There you go, try guess the nature of this blog post from a word heavy vague title.

Better yet, just go first and try the thing I will be ‘splaining right here.

Well, are you back? Did anything happen? Because one of our students in class (she too a teacher) asked as well as my twitter dog pal

Here is the behind the scenes details.

What For?

One of my roles in this year’s Networked Narratives class (with the dark mirror theme) is to set up some activities for our students, ones that may seed their minds when it’s their turn to develop a narrative. But also just to expose them to ways in a web browser to be creative rather than clickers and scrollers.

So you may not know of a means of collaborative storytelling that long predates the digital stuff- one called Exquisite Corpse. I imagine it as some kind of Victorian parlor game. If I can paraphrase (without resorting to WikiPedia Copy Paste), A group of people build a story on top of each others contributions, but they can only see the last sentence or so of what the previous person wrote.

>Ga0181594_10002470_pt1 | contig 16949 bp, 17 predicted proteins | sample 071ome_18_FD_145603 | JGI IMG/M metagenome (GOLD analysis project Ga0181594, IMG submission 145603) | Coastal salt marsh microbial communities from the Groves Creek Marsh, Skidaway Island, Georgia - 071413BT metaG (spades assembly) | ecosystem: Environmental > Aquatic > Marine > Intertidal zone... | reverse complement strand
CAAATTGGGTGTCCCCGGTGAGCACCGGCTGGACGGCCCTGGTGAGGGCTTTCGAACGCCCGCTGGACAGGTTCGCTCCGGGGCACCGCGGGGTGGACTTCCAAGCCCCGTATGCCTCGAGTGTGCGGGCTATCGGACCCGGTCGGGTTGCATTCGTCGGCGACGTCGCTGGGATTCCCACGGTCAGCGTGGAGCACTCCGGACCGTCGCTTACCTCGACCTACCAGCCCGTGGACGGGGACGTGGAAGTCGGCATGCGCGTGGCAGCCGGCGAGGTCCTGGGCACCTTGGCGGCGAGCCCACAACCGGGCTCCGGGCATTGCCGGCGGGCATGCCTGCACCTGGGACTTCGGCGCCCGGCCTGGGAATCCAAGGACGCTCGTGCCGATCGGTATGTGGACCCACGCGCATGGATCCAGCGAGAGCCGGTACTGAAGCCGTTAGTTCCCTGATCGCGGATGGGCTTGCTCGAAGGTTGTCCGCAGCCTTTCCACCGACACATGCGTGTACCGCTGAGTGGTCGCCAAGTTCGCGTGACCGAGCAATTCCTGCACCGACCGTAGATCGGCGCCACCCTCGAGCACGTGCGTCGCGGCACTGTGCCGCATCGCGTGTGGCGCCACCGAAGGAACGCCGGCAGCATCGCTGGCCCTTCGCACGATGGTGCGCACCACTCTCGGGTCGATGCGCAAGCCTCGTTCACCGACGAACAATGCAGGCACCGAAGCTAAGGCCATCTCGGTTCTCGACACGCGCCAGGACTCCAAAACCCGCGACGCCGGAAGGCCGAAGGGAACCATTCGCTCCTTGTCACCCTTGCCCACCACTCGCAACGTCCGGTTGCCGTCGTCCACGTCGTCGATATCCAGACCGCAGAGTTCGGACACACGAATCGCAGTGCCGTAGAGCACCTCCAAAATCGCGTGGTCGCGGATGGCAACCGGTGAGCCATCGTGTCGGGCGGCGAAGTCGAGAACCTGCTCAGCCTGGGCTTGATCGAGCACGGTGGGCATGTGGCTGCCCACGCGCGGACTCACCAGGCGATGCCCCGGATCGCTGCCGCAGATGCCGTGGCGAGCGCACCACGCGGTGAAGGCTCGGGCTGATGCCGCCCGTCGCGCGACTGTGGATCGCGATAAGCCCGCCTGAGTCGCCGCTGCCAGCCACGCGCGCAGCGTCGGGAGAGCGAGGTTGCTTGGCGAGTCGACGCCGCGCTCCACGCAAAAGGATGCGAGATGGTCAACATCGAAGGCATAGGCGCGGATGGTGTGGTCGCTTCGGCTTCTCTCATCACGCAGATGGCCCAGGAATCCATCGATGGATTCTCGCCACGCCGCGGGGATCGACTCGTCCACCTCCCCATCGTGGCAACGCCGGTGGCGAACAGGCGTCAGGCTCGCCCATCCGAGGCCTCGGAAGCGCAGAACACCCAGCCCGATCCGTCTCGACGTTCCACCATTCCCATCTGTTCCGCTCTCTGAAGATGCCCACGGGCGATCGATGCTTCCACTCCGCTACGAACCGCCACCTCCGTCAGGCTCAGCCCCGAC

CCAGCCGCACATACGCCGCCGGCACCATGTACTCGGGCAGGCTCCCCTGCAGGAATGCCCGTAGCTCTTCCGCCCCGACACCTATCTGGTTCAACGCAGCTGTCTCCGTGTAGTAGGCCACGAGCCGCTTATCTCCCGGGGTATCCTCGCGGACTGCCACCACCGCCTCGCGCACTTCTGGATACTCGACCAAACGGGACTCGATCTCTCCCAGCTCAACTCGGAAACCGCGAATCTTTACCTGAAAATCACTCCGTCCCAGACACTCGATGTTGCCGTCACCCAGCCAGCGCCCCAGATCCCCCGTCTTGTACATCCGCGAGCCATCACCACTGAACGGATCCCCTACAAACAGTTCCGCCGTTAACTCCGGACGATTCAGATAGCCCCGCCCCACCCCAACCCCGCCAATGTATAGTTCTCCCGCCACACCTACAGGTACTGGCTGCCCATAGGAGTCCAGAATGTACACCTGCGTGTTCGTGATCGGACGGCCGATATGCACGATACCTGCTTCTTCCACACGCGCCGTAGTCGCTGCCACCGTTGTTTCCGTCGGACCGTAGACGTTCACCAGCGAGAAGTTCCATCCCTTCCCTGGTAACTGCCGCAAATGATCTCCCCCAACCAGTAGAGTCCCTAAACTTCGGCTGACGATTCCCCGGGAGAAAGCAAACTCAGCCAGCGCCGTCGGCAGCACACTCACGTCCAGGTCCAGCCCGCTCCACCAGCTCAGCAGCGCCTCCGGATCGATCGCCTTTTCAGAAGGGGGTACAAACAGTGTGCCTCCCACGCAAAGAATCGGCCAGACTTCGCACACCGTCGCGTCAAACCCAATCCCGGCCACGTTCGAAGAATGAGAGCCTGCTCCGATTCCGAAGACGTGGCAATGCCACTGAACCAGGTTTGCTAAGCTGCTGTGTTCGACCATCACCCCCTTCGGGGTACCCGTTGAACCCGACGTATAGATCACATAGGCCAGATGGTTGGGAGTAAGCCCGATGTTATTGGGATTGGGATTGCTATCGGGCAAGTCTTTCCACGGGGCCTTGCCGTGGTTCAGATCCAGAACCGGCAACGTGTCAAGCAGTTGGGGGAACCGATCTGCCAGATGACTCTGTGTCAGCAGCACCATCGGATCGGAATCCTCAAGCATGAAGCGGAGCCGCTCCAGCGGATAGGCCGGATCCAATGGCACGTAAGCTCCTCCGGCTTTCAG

I cannot say where the corpse part comes in. Dead bodies are optional.

The Glitch

None really, I mean the web site I’ve done a few small things with their nifty platform, mostly migrating most of my Mozilla Maker stuff when they folded their tent (BOO-HISS! BAD MOZILLA!).

Glitch is both a tool and a community for creating web applications, games, bots, little hosted sites. Do not be deceived by the primary color cartoon-ish interface, under the hood it gives you web tools to build and experiment with things that might be harder even in a domain of your own (e.g. you can use Node.js! Do I know what that is? Sort of, im a Gee Wally sort of sense).